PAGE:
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Sensitivity of coccolithophores to carbonate chemistry and ocean acidification
Beaufort, L.; Probert, I.; de Garidel-Thoron, T.; Bendif, E.M.; Ruiz-Pino, D.; Metzl, N.; Goyet, C.; Buchet, N.; Coupel, P.; Grelaud, M.; Rost, B.; Rickaby, R.E.M.; de Vargas, C. (2011). Sensitivity of coccolithophores to carbonate chemistry and ocean acidification. Nature (Lond.) 476(7358): 80-83.
In: Nature: International Weekly Journal of Science. Nature Publishing Group: London. ISSN 0028-0836; e-ISSN 1476-4687, meer
Peer reviewed article  

Beschikbaar in  Auteurs 

    Chemical compounds > Carbon compounds > Atmospheric gases > Carbon dioxide

Auteurs  Top 
  • Beaufort, L.
  • Probert, I.
  • de Garidel-Thoron, T.
  • Bendif, E.M.
  • Ruiz-Pino, D.
  • Metzl, N.
  • Goyet, C.
  • Buchet, N.
  • Coupel, P.
  • Grelaud, M.
  • Rost, B.
  • Rickaby, R.E.M.
  • de Vargas, C.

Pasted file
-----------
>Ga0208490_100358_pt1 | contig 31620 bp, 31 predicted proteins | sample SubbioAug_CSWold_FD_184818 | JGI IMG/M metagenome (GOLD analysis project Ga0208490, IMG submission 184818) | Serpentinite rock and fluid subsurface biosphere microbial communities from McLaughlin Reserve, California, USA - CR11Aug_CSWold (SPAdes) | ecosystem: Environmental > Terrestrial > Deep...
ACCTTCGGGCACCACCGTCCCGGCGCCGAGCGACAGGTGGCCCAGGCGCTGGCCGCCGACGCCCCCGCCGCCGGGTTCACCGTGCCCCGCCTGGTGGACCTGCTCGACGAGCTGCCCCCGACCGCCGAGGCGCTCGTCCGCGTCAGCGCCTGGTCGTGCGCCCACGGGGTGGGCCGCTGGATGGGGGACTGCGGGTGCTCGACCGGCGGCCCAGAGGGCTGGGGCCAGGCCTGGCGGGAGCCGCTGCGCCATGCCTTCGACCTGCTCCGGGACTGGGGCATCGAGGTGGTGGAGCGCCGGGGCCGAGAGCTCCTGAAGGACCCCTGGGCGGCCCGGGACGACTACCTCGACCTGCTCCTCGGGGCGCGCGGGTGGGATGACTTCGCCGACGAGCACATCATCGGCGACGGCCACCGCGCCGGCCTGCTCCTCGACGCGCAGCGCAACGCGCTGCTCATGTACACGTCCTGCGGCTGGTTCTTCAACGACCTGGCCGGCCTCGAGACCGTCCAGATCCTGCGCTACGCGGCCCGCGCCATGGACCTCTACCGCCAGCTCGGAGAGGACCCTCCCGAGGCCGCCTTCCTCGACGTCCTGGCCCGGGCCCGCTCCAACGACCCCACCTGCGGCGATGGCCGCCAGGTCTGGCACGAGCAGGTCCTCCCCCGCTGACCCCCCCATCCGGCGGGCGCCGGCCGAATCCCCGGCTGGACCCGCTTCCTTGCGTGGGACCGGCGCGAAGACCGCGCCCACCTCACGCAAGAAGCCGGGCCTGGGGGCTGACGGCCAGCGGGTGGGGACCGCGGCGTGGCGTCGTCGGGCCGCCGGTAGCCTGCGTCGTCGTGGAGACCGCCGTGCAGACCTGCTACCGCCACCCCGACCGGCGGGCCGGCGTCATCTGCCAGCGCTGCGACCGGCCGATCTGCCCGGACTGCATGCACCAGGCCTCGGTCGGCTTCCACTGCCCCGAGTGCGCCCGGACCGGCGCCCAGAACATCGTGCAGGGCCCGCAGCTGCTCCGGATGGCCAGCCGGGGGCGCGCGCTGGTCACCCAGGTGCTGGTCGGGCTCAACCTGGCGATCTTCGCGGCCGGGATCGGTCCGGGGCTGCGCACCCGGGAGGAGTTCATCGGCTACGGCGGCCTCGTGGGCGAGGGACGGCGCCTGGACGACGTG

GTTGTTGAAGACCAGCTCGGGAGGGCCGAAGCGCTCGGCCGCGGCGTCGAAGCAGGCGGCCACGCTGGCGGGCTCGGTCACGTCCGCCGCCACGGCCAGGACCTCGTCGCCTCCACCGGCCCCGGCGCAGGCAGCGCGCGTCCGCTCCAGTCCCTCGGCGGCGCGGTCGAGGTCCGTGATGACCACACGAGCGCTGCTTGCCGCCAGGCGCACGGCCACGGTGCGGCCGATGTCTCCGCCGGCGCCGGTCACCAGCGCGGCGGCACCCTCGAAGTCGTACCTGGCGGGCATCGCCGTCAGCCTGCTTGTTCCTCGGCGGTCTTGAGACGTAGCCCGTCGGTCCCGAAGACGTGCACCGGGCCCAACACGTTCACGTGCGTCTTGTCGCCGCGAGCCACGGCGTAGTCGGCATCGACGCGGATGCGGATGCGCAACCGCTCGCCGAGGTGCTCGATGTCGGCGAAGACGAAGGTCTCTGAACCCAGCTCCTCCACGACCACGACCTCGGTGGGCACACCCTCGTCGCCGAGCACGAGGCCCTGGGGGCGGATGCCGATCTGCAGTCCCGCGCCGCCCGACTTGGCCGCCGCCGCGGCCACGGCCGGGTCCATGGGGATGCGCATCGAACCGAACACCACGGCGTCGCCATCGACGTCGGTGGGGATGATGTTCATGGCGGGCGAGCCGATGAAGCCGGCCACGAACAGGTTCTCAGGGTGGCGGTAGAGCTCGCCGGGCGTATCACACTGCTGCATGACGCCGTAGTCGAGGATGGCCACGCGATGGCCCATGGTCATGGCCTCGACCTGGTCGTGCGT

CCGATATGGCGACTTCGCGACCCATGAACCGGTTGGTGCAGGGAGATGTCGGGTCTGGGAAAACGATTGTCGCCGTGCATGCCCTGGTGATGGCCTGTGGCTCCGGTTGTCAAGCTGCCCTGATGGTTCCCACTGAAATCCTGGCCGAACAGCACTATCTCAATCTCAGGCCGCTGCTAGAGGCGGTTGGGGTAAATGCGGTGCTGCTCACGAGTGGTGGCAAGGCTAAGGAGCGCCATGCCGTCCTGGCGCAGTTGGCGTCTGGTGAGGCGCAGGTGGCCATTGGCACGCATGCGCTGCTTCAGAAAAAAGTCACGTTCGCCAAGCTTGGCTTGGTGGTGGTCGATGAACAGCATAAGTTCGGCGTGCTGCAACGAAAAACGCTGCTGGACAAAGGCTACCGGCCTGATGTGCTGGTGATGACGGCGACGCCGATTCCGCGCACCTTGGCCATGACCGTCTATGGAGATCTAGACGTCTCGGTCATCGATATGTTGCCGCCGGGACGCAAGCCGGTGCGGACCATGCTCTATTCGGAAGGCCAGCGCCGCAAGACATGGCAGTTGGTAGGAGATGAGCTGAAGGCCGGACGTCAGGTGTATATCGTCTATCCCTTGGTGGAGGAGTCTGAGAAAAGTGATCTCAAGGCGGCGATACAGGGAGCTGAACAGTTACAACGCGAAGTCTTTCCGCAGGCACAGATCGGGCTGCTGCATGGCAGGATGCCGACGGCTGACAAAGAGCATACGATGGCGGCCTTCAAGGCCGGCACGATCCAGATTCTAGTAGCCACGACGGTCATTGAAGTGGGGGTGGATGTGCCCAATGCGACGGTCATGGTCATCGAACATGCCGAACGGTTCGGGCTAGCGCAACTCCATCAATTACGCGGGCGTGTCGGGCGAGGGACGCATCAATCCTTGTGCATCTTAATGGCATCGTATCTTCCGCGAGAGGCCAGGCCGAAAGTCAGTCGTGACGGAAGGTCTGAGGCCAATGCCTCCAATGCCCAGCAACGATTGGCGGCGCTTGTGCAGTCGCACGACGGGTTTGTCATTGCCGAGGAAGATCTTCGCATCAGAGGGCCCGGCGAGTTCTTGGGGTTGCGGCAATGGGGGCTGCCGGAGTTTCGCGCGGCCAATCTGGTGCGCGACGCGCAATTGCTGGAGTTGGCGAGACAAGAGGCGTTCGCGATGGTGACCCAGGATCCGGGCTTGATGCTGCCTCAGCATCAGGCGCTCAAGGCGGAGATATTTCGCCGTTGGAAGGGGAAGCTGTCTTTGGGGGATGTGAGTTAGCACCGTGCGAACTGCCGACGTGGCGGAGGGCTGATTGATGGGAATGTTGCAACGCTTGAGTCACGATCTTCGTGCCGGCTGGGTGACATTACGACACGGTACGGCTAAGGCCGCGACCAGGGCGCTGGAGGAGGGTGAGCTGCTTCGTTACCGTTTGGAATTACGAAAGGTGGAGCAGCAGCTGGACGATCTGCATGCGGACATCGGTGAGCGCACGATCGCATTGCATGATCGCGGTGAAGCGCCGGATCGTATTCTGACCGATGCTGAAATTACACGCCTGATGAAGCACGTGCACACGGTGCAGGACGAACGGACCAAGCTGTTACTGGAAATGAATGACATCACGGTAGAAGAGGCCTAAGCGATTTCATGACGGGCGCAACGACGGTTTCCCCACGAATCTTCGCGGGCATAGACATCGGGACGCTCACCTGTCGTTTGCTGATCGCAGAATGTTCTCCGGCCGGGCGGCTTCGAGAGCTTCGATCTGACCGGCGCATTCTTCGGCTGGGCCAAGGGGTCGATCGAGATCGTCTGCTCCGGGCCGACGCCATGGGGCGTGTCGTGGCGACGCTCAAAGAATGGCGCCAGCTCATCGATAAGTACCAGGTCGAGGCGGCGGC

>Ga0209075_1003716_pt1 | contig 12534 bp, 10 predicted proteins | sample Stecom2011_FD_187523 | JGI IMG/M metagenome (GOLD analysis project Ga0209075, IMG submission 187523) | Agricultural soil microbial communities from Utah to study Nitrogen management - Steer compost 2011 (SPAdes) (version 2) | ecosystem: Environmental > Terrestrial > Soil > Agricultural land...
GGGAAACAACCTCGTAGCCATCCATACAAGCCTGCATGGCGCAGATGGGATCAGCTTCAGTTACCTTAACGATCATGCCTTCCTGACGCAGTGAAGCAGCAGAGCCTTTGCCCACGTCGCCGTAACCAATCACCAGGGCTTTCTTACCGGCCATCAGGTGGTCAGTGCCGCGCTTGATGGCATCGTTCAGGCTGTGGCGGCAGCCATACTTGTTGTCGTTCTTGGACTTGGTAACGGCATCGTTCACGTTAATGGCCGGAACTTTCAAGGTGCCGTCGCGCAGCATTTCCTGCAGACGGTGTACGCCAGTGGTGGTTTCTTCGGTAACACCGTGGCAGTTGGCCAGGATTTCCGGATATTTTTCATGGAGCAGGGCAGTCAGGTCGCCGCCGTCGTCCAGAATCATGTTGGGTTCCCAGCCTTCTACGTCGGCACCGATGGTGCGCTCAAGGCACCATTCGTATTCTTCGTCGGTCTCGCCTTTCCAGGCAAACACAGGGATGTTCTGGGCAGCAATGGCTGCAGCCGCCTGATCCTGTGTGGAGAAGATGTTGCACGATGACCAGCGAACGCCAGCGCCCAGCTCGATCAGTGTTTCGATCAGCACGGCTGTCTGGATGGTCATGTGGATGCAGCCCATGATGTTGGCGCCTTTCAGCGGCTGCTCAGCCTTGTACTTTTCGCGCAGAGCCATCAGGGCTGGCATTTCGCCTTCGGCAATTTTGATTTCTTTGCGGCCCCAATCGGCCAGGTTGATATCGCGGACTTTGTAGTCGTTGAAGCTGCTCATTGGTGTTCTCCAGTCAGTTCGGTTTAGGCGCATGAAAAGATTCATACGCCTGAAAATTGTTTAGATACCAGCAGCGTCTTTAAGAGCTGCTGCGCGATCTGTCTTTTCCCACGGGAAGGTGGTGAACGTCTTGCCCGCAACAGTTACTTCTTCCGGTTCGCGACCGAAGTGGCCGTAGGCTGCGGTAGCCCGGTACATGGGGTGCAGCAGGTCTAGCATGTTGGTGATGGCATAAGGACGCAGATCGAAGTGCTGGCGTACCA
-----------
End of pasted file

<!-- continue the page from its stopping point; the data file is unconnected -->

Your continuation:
About one-third of the carbon dioxide (CO2) released into the atmosphere as a result of human activity has been absorbed by the oceans, where it partitions into the constituent ions of carbonic acid. This leads to ocean acidification, one of the major threats to marine ecosystems and particularly to calcifying organisms such as corals, foraminifera and coccolithophores. Coccolithophores are abundant phytoplankton that are responsible for a large part of modern oceanic carbonate production. Culture experiments investigating the physiological response of coccolithophore calcification to increased CO2 have yielded contradictory results between and even within species. Here we quantified the calcite mass of dominant coccolithophores in the present ocean and over the past forty thousand years, and found a marked pattern of decreasing calcification with increasing partial pressure of CO2 and concomitant decreasing concentrations of CO32-. Our analyses revealed that differentially calcified species and morphotypes are distributed in the ocean according to carbonate chemistry. A substantial impact on the marine carbon cycle might be expected upon extrapolation of this correlation to predicted ocean acidification in the future. However, our discovery of a heavily calcified Emiliania huxleyi morphotype in modern waters with low pH highlights the complexity of assemblage-level responses to environmental forcing factors.

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